Olympic Torch RelaySkip to content
The torch relay has been a tradition of the Olympic Games since it was introduced in 1936. Every torch relay begins in Olympia, Greece, and ends in the host city at the Opening Ceremony, where the torch is used to light the Olympic cauldron.
This year, the torch will go on a 123-day journey covering more than 65,000km (40,000 miles).
The torch has already made its way over the North Pole, and has even made a trip to space.
The Olympic torch is red, which is the traditional colour of Russian sports.
It combines motifs from Russian folklore, particularly the fairy tale legends of the Firebird, or Phoenix, which rises from the ashes.
Considering the difficult conditions of a Russian winter, the construction of the torch ensures that the flame will burn reliably in strong winds, heavy frosts and anything else that a Russian winter could bring.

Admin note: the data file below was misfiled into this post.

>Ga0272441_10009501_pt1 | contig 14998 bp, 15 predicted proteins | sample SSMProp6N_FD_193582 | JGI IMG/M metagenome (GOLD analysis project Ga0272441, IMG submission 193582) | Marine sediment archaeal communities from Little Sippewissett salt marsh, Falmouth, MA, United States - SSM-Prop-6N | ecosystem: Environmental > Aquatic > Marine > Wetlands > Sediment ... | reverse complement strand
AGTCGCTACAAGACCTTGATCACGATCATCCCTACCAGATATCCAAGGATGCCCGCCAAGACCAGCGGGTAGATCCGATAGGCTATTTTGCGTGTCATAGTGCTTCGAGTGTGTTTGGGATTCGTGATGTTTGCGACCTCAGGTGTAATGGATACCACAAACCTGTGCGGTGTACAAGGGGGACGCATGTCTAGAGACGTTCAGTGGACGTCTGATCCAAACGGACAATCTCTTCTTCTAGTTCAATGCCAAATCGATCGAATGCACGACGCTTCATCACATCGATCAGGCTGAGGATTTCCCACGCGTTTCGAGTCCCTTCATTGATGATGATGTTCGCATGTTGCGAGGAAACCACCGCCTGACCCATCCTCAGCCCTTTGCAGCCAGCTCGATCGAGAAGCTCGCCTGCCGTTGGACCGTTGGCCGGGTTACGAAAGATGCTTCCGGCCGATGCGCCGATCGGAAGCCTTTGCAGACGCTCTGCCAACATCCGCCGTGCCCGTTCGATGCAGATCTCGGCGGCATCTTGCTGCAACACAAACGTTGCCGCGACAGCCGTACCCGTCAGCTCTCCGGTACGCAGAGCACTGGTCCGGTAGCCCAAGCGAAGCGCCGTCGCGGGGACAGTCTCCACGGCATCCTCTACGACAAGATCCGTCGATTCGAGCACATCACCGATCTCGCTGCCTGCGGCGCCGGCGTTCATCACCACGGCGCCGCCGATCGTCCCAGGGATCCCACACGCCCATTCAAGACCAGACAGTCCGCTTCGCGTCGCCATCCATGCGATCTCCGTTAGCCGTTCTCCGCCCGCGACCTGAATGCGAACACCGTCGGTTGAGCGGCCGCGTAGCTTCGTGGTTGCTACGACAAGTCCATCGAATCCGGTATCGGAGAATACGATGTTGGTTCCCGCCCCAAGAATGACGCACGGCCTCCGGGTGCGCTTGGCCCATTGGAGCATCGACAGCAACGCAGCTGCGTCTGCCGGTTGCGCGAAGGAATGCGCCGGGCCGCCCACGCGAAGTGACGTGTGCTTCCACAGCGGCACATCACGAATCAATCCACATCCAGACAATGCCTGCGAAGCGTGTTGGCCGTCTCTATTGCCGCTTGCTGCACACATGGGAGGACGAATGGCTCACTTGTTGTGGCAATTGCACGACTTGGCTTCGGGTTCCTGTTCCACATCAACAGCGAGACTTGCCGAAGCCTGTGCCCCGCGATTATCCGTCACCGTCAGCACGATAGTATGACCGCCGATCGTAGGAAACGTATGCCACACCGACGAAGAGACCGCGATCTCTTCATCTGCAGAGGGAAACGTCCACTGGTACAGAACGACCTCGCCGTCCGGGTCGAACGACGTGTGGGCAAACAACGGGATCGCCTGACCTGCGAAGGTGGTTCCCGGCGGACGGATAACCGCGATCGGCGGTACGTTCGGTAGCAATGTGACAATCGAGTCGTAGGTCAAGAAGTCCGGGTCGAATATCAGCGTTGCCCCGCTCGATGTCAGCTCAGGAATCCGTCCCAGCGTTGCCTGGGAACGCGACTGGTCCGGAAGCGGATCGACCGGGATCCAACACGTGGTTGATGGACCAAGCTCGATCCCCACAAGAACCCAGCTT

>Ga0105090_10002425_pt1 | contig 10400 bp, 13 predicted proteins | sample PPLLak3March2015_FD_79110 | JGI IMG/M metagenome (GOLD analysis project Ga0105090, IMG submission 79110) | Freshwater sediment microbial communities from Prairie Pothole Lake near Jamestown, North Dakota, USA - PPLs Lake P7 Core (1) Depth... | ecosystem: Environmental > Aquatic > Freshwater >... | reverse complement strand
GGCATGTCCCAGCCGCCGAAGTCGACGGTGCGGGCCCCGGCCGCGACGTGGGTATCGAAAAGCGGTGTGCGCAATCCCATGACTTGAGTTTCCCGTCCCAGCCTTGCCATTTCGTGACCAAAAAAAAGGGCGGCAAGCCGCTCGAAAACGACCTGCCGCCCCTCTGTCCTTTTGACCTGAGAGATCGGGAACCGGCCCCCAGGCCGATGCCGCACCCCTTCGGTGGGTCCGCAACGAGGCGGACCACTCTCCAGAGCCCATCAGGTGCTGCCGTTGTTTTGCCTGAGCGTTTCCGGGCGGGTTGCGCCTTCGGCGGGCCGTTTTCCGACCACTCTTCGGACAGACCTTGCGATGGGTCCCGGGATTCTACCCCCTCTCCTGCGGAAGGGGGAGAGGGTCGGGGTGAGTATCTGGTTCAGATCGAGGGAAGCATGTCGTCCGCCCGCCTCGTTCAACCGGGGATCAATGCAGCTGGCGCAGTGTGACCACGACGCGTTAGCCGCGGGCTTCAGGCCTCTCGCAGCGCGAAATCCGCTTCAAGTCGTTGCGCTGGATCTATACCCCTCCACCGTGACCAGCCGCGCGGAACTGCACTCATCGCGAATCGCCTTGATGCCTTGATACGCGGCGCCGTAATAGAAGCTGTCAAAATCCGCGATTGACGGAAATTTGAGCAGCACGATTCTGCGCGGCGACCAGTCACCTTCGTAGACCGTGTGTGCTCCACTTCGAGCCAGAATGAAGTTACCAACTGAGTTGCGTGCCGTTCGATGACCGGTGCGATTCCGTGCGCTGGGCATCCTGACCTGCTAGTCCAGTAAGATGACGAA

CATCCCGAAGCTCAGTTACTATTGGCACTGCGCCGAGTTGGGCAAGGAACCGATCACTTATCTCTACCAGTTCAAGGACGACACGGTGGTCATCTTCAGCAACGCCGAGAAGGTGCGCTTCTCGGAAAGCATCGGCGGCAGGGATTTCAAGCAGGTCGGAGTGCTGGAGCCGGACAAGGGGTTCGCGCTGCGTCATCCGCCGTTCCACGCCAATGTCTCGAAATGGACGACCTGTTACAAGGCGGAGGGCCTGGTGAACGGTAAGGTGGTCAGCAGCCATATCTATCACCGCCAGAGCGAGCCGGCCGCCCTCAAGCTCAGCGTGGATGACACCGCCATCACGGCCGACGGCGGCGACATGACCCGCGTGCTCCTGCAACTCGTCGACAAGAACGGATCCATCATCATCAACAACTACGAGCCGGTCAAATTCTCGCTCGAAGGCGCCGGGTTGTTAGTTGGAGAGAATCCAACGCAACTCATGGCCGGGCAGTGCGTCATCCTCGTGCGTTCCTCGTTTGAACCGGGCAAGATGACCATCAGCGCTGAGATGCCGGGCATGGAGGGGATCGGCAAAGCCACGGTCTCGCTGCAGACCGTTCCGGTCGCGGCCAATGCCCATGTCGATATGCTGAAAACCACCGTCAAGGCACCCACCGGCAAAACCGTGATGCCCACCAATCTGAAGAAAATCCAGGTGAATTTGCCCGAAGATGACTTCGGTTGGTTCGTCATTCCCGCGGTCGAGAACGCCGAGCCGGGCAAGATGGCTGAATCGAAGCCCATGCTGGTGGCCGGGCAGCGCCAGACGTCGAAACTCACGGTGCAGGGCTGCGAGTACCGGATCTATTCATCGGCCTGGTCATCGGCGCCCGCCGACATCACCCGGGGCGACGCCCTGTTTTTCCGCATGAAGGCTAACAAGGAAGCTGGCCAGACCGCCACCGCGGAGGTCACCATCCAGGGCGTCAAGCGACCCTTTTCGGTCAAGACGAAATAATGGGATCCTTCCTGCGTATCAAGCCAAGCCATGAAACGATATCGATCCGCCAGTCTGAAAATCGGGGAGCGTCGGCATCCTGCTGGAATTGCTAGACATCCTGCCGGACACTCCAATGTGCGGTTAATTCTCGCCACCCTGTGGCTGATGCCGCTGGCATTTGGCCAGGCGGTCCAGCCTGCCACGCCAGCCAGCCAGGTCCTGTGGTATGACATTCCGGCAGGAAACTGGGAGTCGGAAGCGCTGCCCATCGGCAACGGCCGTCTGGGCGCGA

During the Torch relay for the 1994 Olympic Winter Games in Lillehammer a torch hand-over took place between two parachute jumpers in the skies over Germany.
The idea to set up a cauldron at an Olympic stadium was brought to life by Dutch architect, Jan Wils.
For the Games in Amsterdam-28 he designed the Stadium and the Marathon tower, placed outside the stadium and topped with a cauldron.
“I wanted for the entire city to see that the Olympics are taking place. Day or night, everyone should know that the Olympics are in Amsterdam,” said Wils.